Fred Winter, 101, Holland Michigan
Many recall the epic battle of centenarians in Minnesota last summer at the 2015 National Senior Games presented by Humana. The matches between Fred Winter and John Zilverberg in men’s 100-104 discus, javelin and shot put were hotly contested and caught the attention of many media outlets, including Sports Illustrated and NBC’s TODAY Show. ESPN also selected a video clip as a Top Play of the Day. A commonly-heard phrase on the field that day was, “I want to be like them when I grow up.
Who came out on top? “I got him, won all three,” said Fred Winter, who also earned gold in the 50 and 100 meter dashes. “I kinda feel sorry for him because he tried so hard. I suppose if he’s well, he’ll be back though.”
Fred has taken all the media attention and “attaboys” from athletes and others in stride. “Before I was 100, nobody noticed me,” he chuckled. “I’ve been to all National Senior Games but one, the first one in St. Louis. I got bronzes in the ‘80s, silvers in the ‘90s, and now golds after 2000. As I get older, I have less and less competition. I guess I outlasted some people.”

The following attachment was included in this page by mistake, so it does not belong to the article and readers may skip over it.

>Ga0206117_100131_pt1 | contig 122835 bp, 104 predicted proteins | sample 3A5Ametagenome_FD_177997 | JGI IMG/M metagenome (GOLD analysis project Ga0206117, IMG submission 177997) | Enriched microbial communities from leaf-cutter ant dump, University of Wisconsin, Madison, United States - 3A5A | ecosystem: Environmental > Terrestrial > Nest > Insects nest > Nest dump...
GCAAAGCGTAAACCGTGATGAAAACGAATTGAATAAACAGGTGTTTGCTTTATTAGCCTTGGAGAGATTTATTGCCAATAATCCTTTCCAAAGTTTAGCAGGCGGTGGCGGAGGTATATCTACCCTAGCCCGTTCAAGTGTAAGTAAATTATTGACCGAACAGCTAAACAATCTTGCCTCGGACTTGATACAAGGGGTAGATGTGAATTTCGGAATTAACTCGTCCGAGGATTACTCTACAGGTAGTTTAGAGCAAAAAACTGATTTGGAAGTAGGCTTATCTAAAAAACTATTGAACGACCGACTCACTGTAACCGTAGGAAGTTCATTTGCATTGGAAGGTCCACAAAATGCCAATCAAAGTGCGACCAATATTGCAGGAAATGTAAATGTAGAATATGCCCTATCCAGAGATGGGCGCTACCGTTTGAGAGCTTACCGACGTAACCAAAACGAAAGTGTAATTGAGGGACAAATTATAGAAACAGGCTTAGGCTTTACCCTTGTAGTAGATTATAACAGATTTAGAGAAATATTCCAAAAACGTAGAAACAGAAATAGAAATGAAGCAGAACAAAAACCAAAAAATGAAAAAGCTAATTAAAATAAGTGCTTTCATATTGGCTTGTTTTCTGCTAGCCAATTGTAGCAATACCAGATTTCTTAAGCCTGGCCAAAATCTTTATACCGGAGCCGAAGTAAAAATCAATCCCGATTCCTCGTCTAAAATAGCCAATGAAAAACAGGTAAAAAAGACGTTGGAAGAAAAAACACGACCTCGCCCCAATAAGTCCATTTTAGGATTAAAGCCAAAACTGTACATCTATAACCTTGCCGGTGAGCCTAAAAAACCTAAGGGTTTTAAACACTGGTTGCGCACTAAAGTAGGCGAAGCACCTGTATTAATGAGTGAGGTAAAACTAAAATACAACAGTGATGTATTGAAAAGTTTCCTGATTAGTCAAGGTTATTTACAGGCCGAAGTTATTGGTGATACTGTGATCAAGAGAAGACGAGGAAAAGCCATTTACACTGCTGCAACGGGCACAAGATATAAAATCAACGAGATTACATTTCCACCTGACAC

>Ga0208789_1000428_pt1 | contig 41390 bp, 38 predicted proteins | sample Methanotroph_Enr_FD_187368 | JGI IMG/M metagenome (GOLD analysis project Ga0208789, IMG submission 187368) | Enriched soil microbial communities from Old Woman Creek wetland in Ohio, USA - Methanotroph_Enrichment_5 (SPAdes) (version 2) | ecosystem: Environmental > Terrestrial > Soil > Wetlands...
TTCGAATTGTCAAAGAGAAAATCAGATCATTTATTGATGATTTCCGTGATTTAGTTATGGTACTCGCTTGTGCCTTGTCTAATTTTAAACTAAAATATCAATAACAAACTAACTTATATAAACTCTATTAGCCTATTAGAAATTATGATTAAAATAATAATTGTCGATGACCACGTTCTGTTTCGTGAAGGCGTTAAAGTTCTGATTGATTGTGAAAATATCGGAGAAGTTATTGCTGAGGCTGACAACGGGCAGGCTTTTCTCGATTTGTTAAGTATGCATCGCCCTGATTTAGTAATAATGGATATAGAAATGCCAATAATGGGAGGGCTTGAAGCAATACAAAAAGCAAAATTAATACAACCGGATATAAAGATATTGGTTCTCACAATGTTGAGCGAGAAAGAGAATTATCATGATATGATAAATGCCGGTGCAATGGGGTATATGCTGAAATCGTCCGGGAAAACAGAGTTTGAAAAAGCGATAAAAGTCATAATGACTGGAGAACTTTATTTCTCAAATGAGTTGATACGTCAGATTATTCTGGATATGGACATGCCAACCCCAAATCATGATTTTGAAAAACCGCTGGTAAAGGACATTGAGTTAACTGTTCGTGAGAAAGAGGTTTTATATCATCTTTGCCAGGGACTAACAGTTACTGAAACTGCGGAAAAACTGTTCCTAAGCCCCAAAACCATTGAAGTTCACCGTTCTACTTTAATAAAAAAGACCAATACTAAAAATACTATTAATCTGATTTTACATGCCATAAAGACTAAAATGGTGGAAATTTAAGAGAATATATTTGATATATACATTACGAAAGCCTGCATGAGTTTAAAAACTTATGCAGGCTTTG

Recently, Fred earned an honor beyond anything he could have imagined. Chicago’s highly regarded Museum of Science and Industry has included his photo and an auditory message as part of an exhibit focusing on centenarians from across the United States. The exhibit is planned to remain on display for at least 7 years. He, his wife Darlene of 65 years and several family members have already made the trip from Michigan to see it. “Never expected that,” he said, “but I think it’s great.”
Fred hasn’t always been so athletic, and the turning point came when he was 70 and surveyed other men his age. “I wanted to see how I stacked up,” he told People Magazine. “And let’s just say, it wasn’t good.” That’s when he jumped into Senior Games, and he hasn’t looked back.
The elder athlete now follows a healthy diet, regular exercise and abstains from alcohol. Part of his regimen is to do 100 pushups every day. “I did 130 today,” he told us. “What’s the record for pushups for my age?”
Fred is grateful for his longevity and keeps his vision looking forward. “I survived the Battle of Okinawa and two typhoons,” the Navy veteran and former teacher mused. “I never thought then I’d make it to here. But I’m staying strong, and I’ll come to Birmingham for Nationals if the Lord permits me, and I don’t have a setback. I’ll see how I’m feeling then.”
Thanks Fred. You are a treasure to behold on the field…and now, in the museum.